As a quick reminder, LupIO is a collection of educational I/O devices. Because of their straightforward and consistent specifications, these devices and their corresponding device drivers are meant to be easy to use, to understand, and to implement. The idea is that they can be used at all levels of higher education, but also in computer architecture and systems research, and even in the industry.
First collection of processor-agnostic I/O devices
The major news of the year is that, as assumed in our seminal paper, LupIO is the first processor-agnostic collection of I/O devices that can run an entire hardware SMP system.
We currently support two full systems, one based on RISC-V (which was our original prototype implementation last year) and one based on ARM32 (this one is brand new!). These two systems use exactly the same set of core LupIO devices ( PIC - Programmable interrupt controller, TMR - Timer, and IPI - Interprocessor interrupt controller) and peripheral LupIO devices (TTY - Terminal, BLK - Block device, RNG - Random number generator, RTC - Real-time clock, and SYS - System controller), and nothing else!
We also support one partial system, based on ARM64. Unfortunately, the ARM64 specs seem to mandate the presence of ARM GIC, which performs all the features of our PIC, TMR, and IPI LupIO devices. However, we were able to easily create an ARM64 system that otherwise used all of our peripheral LupIO devices.
A big part of this work was done in collaboration with Laura Hinman.
Integration in gem5
As mentioned in the News section last February, the LupIO collection of devices was integrated upstream in the research simulator gem5. Hopefully, this will enable the computer architecture research community to make good use of our LupIO devices.
This work was done by Laura Hinman and Melissa Jost, in collaboration with Jason Lowe-Power.
Port of xv6-riscv
Xv6 is an educational OS implemented by MIT folks, and derived from the illustrious Unix Version 6.
While Xv6 used to run on x86 hardware, the current version was ported to RISC-V
and uses the RISC-V based
virt machine on QEMU, which is not
We therefore ported Xv6 to LupV, our RISC-V based system equipped only with LupIO devices, which greatly simplifies the implementation of Xv6. For example, there is no more insane VirtIO-disk device driver (409 SLOCs including the corresponding header), but instead a straightforward LupIO-BLK one (133 SLOCs).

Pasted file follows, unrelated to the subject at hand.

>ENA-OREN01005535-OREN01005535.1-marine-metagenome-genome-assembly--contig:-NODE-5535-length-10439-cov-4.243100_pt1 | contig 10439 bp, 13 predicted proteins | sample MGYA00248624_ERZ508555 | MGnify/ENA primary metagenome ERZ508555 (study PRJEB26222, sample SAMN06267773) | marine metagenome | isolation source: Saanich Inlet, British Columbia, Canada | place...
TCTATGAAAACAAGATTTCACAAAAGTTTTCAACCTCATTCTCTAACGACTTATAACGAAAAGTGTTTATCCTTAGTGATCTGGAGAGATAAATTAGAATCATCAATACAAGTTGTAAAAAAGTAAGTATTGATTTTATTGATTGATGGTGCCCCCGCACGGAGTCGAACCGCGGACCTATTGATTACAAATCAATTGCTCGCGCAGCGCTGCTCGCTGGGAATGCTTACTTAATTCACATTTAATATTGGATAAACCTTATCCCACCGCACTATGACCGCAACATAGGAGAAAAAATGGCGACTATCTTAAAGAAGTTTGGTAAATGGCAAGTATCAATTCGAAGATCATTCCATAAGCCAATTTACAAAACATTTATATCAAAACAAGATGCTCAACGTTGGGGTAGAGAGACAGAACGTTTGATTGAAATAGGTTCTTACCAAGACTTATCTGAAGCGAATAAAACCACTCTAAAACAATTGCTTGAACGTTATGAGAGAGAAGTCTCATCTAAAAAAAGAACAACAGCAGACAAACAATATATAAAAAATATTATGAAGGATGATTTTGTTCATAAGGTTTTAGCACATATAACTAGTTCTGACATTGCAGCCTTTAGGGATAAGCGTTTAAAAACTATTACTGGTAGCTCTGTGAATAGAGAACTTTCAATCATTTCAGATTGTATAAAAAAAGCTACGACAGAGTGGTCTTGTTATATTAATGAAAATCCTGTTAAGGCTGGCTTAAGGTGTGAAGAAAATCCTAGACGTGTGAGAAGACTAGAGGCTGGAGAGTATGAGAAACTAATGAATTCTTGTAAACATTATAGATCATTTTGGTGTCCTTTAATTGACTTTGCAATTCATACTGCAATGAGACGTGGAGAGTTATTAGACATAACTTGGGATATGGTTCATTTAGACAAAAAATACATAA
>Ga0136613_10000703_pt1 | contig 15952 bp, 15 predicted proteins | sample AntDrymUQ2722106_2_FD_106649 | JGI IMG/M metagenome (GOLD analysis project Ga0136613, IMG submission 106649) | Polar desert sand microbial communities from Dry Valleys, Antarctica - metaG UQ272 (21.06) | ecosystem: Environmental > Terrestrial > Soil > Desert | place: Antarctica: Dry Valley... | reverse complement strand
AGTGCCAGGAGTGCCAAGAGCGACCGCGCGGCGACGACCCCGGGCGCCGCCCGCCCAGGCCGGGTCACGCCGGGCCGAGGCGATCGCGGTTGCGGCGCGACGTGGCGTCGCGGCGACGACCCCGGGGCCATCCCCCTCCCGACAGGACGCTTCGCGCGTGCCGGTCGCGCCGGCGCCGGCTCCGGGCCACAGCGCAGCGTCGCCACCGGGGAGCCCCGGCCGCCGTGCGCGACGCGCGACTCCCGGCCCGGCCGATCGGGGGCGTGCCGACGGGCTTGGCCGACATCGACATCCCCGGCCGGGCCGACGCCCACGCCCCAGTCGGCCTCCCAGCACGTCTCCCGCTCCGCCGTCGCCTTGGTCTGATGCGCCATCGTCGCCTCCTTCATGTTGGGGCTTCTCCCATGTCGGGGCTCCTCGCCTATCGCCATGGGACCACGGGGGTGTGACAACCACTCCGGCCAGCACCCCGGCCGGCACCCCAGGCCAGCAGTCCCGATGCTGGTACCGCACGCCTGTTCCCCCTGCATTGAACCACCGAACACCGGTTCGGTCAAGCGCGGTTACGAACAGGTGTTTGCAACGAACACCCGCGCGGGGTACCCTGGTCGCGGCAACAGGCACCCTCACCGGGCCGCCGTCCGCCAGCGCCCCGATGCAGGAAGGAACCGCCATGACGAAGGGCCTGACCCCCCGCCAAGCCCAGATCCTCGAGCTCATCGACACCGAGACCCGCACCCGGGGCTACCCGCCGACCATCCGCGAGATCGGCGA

The majority of this work was done by Kevin Peng.
Port to the latest QEMU 7.0.0
The port of our LupIO devices to the latest QEMU 7.0.0, which was released in April 2022, was fairly straightforward and even simpler than the port to the previous 6.1.0 version.
In version 6.1.0, we had to maintain a set of patches in order to fix the upstream implementation of RISC-V. The main issue was that the RISC-V processor model wasn’t presenting its IRQ lines in a generic way, therefore preventing us from writing generic I/O devices that could attach themselves on these IRQ lines. Now, in version 7.0.0, RISC-V declares its IRQ lines properly so this issue no longer exists.
On our new default development branch, you’ll find the LupIO devices and our three machines, LupA32 (ARM32 based), LupA64 (ARM64 based), and LupV (RISC-V based).
Port to the latest Linux v5.18
Similarly to QEMU, we recently updated our port to the latest available Linux release, namely v5.18 which came out in May 2022.
As with QEMU, this new version sees a much better, and more generic RISC-V support, which means that the number of required “fixes” was significantly reduced. However, we still need to maintain a set of patches, most notably to remove the requirement of having an SBI-compliant bootloader, therefore allowing Linux to run fully by itself on top of our Dumb Bootloader.
Our new default development branch runs on LupA32, LupA64, and LupV.
At this point, the next major milestone will be the implementation of the LupIO collection into hardware! We are currently looking for an existing RISC-V based, and ideally SMP-ready, system that compiles onto an FPGA and can boot Linux, which we could then modify to implement our LupIO devices instead. From our research so far, such a system is not that easy to find…
In the meantime, we will try and spend some time advertising the project, as it’s only once the LupIO collection gets known by the community that we’ll have a shot at committing it upstream.